In my experience, I estimate that I have lost over 1000 Facebook friendships in my four and a half years of social networking. I have lost these users for a wide variety of reasons. Many were fellow former or current fellow parishioners or acquaintances, who did not care about the causes I posted and that showed up in their Timelines. Some took offense at my political or religious posts that they no doubt disagreed with. Many dropped me because of misunderstandings or conflicts that led them to the conclusion that I was not a good person. Most recently, two people removed me from their social networks for the third reason. A series of misunderstandings led one of them, who claims a devout Christian faith, to angrily conclude that I was not the caring, good-hearted Christian that she had "been under the impression that I was." This person has her version of the story, which I know she will justify. This person and I had shared an intimate online friendship; I shared with her things that I never shared with even any pastor or doctor. Sadly, the deep trust and care that we shared only days ago, are all gone. The second person is one whom I introduced to the first person just discussed here; I had shown caring and support for that second person for years, prior to this sorry event. The series of misunderstanding involved that person indirectly and so that person blocked me. I currently wrestle with a mix of grief, anger and self-doubt about these last two rejections.

As I read the Bible, Christian discipleship extends to all areas of life, including to how we treat other online users, what we post and what websites we visit and what blogs we follow. It involves what type in comments and in emails. It also involves the spirit we have when we hit the "Unfriend" or "Block" buttons on another user's profile. We Christians should post and share posts that lift up and glorify God and that spread the word about the Christian faith. We should avoid websites and blogs that don't glorify Him and that exalt sinful lifestyles that displease Him. We should use our time wisely and not waste our time on too many online games or even online "causes" that are more about awareness than action. We certainly should not have anything to do with cyber-bullying. This includes spreading gossip that ruins others' online reputations. We should not post nasty, bullying, hateful or harassing comments or statuses that alienate others needlessly. We should not be taken in by the unfriending practices that so many users are engaged in. In my opinion, we should unfriend users only when we truly fear that keeping them in our networks puts us, our families and our friends in danger (like predators or stalkers). That does not include unfriending people because they offend us, disagree with us, annoy us, or bore us with their statuses. Unfriending fellow Christians violates the principle of forbearance; unfriending non-Christians closes any doors to sharing the Gospel with them. Unfriending anyone closes the door on caring for them.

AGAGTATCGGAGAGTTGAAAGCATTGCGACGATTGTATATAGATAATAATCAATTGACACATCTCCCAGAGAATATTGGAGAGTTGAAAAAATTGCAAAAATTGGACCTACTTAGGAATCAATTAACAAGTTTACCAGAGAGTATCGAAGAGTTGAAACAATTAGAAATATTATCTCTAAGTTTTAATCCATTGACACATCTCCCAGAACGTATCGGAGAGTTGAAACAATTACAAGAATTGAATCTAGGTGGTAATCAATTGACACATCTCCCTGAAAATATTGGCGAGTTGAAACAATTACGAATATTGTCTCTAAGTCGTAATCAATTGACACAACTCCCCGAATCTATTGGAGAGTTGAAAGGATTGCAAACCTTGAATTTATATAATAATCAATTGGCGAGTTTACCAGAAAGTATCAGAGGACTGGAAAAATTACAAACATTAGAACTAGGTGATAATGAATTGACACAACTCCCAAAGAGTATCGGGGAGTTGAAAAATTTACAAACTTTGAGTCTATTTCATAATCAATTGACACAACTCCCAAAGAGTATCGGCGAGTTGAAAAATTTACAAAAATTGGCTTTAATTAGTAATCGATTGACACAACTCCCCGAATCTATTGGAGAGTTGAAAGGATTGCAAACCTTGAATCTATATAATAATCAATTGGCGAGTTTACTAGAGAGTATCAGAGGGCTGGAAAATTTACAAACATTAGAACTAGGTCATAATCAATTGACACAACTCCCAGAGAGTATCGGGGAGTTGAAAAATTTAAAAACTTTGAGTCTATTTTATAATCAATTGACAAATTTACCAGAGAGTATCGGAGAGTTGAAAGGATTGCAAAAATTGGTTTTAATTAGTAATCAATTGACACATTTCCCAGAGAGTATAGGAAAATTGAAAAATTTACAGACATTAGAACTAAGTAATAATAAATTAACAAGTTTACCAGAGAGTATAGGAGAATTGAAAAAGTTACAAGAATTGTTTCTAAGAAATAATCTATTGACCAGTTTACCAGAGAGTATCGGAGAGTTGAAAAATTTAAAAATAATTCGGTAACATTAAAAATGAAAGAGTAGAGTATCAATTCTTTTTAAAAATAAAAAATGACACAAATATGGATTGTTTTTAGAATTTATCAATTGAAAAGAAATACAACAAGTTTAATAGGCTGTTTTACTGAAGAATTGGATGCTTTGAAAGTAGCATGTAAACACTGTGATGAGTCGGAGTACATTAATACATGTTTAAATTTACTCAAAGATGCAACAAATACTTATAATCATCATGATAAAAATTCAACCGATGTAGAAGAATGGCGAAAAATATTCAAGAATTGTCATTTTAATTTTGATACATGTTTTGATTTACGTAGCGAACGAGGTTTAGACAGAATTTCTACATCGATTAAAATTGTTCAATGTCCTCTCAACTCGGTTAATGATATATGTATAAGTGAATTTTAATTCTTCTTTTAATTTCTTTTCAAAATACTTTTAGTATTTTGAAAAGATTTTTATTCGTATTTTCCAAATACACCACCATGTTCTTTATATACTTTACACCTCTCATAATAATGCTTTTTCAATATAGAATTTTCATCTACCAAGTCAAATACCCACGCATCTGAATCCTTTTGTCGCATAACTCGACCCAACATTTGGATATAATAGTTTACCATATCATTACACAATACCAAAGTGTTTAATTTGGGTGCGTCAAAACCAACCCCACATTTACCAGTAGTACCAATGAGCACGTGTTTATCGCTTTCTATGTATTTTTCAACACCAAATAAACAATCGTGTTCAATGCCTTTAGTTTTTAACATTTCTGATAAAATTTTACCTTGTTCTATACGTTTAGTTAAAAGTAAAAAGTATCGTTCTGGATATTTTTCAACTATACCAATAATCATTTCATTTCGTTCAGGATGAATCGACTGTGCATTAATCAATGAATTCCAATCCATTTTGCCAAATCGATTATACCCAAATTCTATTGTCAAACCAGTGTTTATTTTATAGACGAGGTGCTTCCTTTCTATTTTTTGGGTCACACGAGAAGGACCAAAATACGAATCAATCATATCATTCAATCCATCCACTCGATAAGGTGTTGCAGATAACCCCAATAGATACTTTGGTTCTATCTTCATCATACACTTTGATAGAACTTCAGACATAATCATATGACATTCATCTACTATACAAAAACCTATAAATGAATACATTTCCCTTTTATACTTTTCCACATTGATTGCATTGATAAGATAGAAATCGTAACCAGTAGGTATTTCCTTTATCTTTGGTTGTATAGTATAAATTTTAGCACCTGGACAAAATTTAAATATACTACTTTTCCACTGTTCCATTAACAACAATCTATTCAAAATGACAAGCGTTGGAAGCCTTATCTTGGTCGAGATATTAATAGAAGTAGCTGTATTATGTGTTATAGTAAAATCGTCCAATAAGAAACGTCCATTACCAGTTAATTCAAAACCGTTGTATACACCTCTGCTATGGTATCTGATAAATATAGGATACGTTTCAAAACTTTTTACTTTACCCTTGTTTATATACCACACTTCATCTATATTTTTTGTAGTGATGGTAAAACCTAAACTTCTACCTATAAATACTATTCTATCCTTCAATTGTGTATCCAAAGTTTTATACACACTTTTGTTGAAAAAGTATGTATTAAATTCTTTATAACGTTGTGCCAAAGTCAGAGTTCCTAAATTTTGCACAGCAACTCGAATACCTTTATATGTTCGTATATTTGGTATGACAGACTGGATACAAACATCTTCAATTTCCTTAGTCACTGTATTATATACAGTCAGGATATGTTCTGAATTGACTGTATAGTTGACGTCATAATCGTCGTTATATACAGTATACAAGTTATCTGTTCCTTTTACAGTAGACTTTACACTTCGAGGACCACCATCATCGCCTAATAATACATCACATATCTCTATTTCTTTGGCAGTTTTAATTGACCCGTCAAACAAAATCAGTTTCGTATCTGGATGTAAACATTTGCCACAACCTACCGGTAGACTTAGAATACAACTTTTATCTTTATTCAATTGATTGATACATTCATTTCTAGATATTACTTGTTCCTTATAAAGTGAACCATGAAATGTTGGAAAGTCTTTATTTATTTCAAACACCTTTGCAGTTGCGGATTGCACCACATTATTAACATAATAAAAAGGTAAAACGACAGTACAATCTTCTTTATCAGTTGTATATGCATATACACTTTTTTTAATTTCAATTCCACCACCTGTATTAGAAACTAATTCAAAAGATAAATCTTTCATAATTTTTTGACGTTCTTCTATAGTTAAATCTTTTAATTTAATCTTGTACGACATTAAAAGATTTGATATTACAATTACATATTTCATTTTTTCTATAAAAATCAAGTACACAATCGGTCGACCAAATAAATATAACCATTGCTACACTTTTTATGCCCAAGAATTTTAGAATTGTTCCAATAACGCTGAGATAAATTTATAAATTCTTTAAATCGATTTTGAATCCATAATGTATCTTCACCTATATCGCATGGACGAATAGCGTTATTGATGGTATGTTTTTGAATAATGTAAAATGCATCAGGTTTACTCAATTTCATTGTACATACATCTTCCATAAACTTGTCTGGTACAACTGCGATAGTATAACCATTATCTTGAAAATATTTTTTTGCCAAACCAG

Christians, we need to remember and ask ourselves when we go online: Do we keep in mind, whenever we visit websites or blogs, post or comment, that Christ sees everything that we do? Do we keep in mind that, every time we post, leave comments, or hit the "Unfriend" or "block" buttons, that the people we are taking acting about are real people?

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This photo is by Karpati Gabor.

This photo can be found here.